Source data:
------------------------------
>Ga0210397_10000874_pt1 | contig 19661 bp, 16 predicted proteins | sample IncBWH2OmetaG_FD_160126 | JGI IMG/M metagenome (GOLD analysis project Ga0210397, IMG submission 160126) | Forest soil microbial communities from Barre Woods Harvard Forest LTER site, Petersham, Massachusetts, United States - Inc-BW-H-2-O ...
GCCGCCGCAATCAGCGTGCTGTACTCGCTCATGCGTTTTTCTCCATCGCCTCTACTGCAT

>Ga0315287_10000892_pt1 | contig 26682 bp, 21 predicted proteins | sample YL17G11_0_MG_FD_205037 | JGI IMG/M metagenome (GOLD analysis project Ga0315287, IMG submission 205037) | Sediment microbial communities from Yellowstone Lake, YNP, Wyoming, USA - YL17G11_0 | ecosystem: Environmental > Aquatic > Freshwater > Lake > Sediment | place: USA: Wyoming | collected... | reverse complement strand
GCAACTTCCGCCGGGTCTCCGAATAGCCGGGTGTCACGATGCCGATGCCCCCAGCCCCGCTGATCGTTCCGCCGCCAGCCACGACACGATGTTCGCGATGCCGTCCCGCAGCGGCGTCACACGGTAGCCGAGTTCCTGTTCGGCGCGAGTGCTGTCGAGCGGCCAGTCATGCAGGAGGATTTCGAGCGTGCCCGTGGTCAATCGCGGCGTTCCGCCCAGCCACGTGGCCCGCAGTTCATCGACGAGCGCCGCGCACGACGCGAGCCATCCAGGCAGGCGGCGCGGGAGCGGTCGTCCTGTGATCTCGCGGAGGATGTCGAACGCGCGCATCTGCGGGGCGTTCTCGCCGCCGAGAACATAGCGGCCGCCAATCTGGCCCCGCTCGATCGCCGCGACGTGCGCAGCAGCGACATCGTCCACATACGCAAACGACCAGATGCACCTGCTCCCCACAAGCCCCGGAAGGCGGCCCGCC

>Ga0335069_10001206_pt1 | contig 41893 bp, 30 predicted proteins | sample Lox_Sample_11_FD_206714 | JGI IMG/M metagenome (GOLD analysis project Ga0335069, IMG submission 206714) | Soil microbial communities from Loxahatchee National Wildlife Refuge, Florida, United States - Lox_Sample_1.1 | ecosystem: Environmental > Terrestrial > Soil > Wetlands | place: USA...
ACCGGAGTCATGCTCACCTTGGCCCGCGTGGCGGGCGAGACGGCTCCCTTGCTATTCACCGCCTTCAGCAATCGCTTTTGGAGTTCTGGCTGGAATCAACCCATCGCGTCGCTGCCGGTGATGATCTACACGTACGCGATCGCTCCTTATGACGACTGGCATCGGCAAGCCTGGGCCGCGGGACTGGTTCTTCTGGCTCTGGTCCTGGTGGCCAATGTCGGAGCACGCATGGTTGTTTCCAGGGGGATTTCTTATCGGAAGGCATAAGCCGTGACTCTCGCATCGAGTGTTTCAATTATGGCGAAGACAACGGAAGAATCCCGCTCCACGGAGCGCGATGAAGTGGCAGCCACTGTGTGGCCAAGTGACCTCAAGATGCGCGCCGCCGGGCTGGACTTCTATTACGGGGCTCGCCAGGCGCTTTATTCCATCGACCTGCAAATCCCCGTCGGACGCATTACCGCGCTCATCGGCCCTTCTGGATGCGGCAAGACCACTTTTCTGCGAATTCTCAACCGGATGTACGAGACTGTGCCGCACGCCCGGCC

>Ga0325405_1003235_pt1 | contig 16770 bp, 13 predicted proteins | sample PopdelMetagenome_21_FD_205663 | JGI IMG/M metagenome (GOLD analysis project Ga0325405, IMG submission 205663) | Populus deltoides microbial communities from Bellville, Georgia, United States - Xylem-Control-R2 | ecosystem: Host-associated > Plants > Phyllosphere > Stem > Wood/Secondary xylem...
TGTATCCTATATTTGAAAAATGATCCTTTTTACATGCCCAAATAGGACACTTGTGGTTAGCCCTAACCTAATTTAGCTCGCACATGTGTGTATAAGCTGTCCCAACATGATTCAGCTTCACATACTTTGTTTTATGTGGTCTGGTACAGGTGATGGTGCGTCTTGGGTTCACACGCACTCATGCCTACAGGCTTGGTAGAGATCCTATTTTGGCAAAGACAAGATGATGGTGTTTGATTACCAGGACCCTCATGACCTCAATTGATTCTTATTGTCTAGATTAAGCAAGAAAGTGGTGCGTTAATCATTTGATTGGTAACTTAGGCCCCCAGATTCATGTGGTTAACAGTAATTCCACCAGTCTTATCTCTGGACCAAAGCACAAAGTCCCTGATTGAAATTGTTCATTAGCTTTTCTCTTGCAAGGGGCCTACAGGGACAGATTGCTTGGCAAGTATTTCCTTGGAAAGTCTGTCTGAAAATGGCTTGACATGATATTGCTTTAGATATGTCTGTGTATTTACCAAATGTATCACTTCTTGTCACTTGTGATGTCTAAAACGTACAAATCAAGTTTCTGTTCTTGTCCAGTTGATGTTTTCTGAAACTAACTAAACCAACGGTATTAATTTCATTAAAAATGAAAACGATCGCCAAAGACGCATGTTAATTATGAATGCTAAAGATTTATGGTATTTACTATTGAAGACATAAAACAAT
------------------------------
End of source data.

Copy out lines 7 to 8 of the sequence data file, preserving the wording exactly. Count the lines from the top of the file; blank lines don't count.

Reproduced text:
>Ga0325405_1003235_pt1 | contig 16770 bp, 13 predicted proteins | sample PopdelMetagenome_21_FD_205663 | JGI IMG/M metagenome (GOLD analysis project Ga0325405, IMG submission 205663) | Populus deltoides microbial communities from Bellville, Georgia, United States - Xylem-Control-R2 | ecosystem: Host-associated > Plants > Phyllosphere > Stem > Wood/Secondary xylem...
TGTATCCTATATTTGAAAAATGATCCTTTTTACATGCCCAAATAGGACACTTGTGGTTAGCCCTAACCTAATTTAGCTCGCACATGTGTGTATAAGCTGTCCCAACATGATTCAGCTTCACATACTTTGTTTTATGTGGTCTGGTACAGGTGATGGTGCGTCTTGGGTTCACACGCACTCATGCCTACAGGCTTGGTAGAGATCCTATTTTGGCAAAGACAAGATGATGGTGTTTGATTACCAGGACCCTCATGACCTCAATTGATTCTTATTGTCTAGATTAAGCAAGAAAGTGGTGCGTTAATCATTTGATTGGTAACTTAGGCCCCCAGATTCATGTGGTTAACAGTAATTCCACCAGTCTTATCTCTGGACCAAAGCACAAAGTCCCTGATTGAAATTGTTCATTAGCTTTTCTCTTGCAAGGGGCCTACAGGGACAGATTGCTTGGCAAGTATTTCCTTGGAAAGTCTGTCTGAAAATGGCTTGACATGATATTGCTTTAGATATGTCTGTGTATTTACCAAATGTATCACTTCTTGTCACTTGTGATGTCTAAAACGTACAAATCAAGTTTCTGTTCTTGTCCAGTTGATGTTTTCTGAAACTAACTAAACCAACGGTATTAATTTCATTAAAAATGAAAACGATCGCCAAAGACGCATGTTAATTATGAATGCTAAAGATTTATGGTATTTACTATTGAAGACATAAAACAAT